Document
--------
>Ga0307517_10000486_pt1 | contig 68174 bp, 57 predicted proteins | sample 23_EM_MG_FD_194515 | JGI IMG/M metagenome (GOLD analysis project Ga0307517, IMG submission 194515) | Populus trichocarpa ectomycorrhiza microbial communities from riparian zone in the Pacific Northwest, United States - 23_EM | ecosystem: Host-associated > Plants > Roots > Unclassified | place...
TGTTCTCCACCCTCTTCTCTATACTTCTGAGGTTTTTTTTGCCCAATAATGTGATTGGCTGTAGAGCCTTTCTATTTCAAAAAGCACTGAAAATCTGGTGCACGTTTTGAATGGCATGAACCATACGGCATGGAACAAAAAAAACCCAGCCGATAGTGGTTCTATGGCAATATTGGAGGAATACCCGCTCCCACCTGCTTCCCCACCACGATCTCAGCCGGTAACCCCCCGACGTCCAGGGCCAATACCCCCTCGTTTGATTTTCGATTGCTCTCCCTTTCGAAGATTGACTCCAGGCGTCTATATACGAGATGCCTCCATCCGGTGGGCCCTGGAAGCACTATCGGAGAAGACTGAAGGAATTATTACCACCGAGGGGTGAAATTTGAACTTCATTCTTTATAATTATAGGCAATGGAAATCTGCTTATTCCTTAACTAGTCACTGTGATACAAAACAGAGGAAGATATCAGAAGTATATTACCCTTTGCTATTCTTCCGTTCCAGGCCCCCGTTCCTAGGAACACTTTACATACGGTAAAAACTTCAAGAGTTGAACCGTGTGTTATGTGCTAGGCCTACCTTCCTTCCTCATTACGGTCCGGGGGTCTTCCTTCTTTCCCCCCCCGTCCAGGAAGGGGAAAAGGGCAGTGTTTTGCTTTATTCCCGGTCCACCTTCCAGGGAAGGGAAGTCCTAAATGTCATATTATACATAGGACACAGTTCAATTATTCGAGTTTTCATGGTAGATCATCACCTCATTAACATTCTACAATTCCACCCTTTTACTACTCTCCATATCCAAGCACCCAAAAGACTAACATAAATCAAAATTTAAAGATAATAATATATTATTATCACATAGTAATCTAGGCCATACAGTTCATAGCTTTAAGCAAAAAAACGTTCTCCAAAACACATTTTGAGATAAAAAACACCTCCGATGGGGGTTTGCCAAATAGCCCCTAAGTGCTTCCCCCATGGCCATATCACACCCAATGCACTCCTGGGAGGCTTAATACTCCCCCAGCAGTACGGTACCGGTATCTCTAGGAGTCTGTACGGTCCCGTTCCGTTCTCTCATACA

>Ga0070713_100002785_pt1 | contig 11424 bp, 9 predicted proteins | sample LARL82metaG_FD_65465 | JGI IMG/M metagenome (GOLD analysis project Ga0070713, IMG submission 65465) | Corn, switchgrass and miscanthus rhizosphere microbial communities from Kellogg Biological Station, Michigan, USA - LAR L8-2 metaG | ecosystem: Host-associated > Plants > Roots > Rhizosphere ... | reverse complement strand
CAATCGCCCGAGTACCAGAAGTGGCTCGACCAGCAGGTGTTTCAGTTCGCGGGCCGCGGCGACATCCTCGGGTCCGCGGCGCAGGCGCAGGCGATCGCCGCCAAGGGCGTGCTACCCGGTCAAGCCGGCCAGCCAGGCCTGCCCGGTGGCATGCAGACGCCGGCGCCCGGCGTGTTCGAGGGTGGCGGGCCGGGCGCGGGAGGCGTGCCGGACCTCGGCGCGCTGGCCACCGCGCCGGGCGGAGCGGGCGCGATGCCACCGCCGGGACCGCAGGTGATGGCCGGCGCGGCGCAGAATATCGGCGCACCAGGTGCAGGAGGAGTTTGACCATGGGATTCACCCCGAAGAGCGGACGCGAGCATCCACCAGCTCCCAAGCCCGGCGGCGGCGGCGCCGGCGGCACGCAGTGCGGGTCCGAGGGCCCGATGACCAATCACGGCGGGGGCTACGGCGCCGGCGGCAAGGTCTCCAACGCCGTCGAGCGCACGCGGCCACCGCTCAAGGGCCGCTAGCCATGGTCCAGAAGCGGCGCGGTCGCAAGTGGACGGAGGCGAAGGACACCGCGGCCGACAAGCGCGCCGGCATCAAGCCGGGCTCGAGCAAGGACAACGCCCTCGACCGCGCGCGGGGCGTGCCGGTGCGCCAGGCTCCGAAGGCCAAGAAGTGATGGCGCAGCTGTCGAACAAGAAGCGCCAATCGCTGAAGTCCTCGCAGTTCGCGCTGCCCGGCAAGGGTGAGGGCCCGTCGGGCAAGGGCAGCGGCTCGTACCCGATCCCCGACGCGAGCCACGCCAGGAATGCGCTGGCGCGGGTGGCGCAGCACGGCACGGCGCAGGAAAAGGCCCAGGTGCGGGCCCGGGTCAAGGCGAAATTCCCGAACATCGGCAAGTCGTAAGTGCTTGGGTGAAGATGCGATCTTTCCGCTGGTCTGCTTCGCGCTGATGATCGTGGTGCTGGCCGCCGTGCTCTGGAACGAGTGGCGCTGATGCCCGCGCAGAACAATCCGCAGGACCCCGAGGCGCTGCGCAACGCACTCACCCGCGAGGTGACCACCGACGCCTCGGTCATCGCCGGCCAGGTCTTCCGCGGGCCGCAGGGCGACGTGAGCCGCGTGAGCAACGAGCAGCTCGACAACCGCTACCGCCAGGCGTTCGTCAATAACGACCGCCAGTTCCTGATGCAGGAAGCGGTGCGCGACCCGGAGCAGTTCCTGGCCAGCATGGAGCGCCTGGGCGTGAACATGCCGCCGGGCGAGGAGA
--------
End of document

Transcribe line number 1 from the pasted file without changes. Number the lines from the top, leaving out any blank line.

>Ga0307517_10000486_pt1 | contig 68174 bp, 57 predicted proteins | sample 23_EM_MG_FD_194515 | JGI IMG/M metagenome (GOLD analysis project Ga0307517, IMG submission 194515) | Populus trichocarpa ectomycorrhiza microbial communities from riparian zone in the Pacific Northwest, United States - 23_EM | ecosystem: Host-associated > Plants > Roots > Unclassified | place...